Nickel fell to a 13-year low of $7,725 a tonne ($3.50 a pound) in February last year; then rallied to more than $11,700 by mid-November only to end the year barely above $10,000.
This year the rollercoaster continued as news from top suppliers Indonesia and Philippines pull the metal in different directions. After a 10% rally in February, the price of nickel has been hammered down this week losing 7% since Monday to end Wednesday’s session at $10,200.
Nickel, mainly used as an anti-corrosive in steel alloys, rallied in 2016 on the back of a clampdown on mines in the Philippines which took over as the main supplier to China following an ore export ban in Indonesia in place since 2014.
The weakness this weak is being blamed on news that the Philippines government may have another look at its mining sector environmental review that led to the closure of over half the country’s production capacity.
The market was also rocked by reports that Indonesia’s partial lifting of the export ban announced in January may result in higher volumes of ore hitting the market; and sooner than previously thought.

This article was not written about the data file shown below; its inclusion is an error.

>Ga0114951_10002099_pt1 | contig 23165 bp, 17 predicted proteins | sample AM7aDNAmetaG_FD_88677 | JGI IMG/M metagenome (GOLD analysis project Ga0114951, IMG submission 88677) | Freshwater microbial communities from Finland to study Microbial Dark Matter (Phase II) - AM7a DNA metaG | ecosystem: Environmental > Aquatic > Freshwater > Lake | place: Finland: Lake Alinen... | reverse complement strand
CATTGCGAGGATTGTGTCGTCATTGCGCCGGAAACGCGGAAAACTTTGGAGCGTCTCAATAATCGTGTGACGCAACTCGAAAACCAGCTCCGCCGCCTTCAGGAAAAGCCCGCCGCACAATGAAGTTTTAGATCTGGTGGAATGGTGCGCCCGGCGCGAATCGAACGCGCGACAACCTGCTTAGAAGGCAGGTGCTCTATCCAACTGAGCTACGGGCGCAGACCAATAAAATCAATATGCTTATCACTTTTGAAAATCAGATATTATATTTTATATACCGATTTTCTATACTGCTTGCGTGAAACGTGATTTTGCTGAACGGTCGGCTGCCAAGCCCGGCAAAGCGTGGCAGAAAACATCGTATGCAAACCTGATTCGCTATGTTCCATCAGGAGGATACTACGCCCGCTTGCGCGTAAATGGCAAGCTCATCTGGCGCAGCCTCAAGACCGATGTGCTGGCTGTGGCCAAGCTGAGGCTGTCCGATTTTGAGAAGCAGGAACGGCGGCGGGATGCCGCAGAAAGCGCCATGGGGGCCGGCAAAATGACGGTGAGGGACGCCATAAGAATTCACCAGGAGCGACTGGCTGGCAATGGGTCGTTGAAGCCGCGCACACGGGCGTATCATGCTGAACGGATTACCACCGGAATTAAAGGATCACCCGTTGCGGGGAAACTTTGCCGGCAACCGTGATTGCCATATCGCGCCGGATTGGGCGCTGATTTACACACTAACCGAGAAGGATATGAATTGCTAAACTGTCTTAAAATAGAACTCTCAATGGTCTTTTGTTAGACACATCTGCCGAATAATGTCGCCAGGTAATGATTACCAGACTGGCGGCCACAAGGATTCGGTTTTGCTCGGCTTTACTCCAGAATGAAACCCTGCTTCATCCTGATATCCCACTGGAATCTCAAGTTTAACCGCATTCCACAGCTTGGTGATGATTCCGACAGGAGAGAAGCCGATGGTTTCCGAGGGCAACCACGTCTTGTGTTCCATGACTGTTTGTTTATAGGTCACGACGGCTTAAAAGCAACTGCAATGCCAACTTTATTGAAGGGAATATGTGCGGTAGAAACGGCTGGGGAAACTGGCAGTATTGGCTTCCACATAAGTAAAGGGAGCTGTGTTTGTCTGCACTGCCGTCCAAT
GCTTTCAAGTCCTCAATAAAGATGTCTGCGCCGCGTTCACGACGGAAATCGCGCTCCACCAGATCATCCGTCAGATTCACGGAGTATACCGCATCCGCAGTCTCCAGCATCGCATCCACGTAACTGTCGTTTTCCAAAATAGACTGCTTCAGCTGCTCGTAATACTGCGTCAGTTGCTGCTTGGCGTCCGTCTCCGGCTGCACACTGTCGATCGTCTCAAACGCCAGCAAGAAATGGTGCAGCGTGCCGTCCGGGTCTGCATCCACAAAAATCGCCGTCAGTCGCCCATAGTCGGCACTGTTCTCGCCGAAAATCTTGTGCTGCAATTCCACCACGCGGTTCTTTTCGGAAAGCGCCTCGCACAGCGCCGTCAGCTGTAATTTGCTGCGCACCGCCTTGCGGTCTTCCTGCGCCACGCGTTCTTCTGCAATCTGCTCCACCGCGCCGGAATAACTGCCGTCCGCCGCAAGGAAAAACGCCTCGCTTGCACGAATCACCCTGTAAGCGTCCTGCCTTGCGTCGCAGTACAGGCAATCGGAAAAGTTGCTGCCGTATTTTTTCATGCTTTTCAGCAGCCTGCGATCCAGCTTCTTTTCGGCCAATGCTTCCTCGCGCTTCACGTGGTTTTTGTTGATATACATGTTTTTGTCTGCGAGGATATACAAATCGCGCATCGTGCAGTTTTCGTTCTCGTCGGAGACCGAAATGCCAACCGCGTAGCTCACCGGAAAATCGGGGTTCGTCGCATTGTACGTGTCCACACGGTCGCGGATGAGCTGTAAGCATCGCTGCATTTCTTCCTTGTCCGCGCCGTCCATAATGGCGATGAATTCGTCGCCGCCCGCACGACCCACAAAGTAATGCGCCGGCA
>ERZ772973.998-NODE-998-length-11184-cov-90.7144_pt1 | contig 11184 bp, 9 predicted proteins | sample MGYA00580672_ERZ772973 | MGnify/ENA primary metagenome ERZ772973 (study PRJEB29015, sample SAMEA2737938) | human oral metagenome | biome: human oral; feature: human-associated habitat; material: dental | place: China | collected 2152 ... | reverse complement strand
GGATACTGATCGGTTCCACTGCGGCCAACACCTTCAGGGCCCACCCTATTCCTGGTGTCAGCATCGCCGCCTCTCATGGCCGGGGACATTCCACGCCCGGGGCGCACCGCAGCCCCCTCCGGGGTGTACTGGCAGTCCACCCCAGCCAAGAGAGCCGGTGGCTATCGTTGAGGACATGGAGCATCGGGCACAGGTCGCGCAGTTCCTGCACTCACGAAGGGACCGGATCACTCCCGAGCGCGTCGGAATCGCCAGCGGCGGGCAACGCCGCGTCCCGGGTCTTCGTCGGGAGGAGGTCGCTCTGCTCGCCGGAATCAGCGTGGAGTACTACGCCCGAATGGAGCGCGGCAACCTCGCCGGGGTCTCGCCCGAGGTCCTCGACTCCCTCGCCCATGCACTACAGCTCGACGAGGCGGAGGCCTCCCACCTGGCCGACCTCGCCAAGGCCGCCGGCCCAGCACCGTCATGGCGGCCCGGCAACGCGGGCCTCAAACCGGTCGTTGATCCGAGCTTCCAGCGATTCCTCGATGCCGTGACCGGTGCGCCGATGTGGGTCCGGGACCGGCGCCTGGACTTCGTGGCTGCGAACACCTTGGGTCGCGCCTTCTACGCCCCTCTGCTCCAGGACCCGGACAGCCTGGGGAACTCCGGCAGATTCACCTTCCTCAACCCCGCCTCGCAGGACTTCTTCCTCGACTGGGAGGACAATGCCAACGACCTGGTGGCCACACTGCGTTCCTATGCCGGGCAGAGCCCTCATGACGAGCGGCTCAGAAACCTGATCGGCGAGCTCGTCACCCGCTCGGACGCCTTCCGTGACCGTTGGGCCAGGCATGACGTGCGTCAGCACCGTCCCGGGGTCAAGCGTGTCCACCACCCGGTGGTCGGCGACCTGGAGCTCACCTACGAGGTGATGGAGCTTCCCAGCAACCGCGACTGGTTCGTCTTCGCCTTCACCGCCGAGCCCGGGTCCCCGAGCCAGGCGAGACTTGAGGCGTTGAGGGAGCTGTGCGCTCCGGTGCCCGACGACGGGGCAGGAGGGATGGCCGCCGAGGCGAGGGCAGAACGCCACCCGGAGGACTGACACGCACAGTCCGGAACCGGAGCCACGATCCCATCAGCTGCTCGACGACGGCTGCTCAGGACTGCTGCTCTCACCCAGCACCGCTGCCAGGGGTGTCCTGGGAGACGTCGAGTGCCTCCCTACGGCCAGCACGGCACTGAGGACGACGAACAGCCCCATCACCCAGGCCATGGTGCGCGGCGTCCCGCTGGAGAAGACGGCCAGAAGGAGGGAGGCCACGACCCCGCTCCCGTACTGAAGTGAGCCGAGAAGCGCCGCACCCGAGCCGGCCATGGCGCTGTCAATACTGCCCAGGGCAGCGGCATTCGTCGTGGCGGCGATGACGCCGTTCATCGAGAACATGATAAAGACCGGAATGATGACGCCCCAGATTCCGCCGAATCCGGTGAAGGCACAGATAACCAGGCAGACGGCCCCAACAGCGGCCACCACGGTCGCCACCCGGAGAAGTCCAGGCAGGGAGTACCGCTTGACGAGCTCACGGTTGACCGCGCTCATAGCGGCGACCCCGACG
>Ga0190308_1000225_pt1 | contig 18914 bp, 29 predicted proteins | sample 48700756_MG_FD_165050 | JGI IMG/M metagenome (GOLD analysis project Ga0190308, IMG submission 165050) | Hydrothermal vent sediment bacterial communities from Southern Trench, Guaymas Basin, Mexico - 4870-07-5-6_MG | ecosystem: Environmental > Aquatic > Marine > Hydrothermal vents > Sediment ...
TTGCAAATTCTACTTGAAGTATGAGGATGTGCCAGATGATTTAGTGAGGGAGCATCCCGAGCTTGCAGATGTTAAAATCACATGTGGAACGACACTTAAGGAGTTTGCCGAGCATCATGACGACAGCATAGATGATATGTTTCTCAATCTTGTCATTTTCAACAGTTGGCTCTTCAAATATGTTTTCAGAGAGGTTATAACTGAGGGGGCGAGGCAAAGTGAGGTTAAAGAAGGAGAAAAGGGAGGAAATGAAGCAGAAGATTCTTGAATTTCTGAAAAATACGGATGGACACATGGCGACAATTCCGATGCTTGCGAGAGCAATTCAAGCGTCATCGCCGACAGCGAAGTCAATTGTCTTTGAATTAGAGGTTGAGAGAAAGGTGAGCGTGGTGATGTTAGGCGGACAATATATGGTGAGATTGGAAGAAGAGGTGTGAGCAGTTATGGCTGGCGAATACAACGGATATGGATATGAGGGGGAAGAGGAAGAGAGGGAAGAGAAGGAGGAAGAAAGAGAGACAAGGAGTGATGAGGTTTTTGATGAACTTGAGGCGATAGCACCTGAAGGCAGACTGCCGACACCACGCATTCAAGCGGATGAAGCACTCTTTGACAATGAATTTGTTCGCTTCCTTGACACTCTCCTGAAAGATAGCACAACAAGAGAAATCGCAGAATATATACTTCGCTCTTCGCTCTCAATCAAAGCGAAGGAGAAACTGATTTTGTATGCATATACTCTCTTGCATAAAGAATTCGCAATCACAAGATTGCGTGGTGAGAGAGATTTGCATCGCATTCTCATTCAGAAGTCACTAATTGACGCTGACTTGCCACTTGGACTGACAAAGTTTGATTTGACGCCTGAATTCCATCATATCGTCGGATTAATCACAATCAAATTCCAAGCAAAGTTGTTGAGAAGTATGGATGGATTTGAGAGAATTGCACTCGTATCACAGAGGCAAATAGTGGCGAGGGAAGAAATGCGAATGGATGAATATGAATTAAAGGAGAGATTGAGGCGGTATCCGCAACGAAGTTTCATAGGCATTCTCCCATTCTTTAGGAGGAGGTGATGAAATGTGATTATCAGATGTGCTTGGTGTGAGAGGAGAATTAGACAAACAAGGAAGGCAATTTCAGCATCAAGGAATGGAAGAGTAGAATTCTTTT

Indonesian miner PT Aneka Tambang said in February it has 5 million tonnes stockpiled for immediate shipping and Bloomberg reported Wednesday the state controlled company is ready to load the first cargoes destined for China.
Metalbulletin quotes from a broker note saying that Indonesian miners “with smelters or those that co-operate with smelter owners will be allowed to ship as much nickel ore and bauxite as the input capacity of the smelters”.
In another sign that the Indonesian nickel industry is gearing up again comes from Hong Kong-listed China Hanking Holdings which told shareholders on Wednesday it will restart a low-grade nickel mine it closed in 2014 to supply domestic smelters.